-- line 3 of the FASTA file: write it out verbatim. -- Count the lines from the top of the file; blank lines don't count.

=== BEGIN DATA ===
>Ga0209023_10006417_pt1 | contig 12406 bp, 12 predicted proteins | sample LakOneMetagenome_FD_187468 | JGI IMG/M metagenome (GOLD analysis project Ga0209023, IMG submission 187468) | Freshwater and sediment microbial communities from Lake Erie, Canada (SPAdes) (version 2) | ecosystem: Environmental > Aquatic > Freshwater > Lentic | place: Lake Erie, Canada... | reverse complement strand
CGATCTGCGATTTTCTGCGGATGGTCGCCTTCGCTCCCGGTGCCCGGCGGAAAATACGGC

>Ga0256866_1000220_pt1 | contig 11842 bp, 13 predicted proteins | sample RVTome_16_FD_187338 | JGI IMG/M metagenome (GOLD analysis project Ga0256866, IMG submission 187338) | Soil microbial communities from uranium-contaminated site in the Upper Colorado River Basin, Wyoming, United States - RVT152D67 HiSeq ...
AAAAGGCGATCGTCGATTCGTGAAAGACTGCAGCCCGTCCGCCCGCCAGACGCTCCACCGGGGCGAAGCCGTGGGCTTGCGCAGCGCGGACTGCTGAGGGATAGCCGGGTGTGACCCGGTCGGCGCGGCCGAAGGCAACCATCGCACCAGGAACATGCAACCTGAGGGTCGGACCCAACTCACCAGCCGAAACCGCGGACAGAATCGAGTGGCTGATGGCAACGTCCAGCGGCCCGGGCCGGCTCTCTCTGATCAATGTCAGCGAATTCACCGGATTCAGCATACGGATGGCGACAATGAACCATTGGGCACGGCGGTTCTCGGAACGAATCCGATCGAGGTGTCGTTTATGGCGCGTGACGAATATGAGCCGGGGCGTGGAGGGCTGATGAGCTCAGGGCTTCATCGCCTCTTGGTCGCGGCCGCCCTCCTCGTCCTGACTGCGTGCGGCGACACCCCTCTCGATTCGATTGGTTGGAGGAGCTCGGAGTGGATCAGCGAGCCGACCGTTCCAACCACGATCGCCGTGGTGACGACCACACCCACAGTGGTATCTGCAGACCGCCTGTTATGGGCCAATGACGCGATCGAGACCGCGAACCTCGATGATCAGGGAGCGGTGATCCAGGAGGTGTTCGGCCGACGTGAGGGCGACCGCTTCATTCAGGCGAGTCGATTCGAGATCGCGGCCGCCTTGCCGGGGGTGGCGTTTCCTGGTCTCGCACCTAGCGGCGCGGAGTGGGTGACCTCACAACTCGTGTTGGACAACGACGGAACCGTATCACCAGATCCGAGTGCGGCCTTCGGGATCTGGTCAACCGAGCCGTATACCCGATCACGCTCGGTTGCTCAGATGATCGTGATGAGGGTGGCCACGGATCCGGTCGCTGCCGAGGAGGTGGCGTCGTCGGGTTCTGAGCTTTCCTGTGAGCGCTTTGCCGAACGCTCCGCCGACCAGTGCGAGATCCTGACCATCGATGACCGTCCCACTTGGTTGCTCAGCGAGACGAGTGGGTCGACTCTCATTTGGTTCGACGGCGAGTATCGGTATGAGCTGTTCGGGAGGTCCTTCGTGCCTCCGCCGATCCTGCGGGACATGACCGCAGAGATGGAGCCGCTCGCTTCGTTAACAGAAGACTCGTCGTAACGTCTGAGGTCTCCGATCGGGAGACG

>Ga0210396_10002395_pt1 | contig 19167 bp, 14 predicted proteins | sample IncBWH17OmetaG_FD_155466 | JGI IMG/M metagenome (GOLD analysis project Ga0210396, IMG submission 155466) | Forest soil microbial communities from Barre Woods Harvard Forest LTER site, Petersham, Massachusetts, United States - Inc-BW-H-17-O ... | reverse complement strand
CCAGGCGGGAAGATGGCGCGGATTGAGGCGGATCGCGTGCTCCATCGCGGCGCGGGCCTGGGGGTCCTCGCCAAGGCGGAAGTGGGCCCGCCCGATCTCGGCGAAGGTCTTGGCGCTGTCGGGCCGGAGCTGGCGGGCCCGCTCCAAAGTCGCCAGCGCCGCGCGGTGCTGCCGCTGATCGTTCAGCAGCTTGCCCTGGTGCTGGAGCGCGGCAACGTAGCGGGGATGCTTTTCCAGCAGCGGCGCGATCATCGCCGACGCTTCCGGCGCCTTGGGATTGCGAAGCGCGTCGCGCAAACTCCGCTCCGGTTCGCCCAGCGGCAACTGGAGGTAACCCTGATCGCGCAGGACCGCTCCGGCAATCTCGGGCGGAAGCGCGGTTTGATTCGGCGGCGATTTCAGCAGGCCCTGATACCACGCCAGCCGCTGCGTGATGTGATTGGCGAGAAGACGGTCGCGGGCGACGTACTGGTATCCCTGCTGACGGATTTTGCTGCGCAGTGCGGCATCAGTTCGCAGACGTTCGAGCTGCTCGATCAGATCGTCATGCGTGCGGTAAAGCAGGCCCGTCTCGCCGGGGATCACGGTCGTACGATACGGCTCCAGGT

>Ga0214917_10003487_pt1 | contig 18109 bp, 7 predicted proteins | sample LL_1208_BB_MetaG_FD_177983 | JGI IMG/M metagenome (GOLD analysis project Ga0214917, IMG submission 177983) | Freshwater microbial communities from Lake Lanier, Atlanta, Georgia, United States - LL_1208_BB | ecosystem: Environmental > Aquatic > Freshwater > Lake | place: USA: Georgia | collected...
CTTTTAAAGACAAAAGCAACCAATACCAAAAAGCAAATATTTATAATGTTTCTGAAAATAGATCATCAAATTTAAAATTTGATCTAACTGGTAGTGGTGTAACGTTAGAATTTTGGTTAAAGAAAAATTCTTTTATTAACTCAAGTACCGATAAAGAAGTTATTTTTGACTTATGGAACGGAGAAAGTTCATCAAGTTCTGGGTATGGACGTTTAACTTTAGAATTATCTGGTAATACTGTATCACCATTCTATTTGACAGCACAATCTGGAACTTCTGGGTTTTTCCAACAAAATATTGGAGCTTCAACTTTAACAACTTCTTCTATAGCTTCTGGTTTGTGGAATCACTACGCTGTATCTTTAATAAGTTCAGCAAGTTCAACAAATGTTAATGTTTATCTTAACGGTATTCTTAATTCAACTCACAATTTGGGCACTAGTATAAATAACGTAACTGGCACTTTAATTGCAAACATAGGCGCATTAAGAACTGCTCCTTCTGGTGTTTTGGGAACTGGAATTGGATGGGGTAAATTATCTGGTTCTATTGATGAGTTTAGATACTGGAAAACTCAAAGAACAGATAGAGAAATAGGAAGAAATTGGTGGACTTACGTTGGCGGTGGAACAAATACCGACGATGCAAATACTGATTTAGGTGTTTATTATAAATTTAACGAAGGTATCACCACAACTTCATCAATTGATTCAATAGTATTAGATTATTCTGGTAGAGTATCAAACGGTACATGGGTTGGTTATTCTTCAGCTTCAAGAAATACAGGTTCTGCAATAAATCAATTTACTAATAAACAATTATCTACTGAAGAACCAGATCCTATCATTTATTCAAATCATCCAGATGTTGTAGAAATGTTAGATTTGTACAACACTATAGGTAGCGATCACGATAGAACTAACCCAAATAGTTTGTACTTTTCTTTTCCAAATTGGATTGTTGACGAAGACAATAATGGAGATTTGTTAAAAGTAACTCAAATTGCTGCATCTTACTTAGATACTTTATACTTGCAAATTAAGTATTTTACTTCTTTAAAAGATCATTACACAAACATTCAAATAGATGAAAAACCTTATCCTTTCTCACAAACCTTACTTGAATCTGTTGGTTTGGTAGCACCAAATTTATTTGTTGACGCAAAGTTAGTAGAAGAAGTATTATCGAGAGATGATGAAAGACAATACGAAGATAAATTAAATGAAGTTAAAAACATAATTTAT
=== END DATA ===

>Ga0256866_1000220_pt1 | contig 11842 bp, 13 predicted proteins | sample RVTome_16_FD_187338 | JGI IMG/M metagenome (GOLD analysis project Ga0256866, IMG submission 187338) | Soil microbial communities from uranium-contaminated site in the Upper Colorado River Basin, Wyoming, United States - RVT152D67 HiSeq ...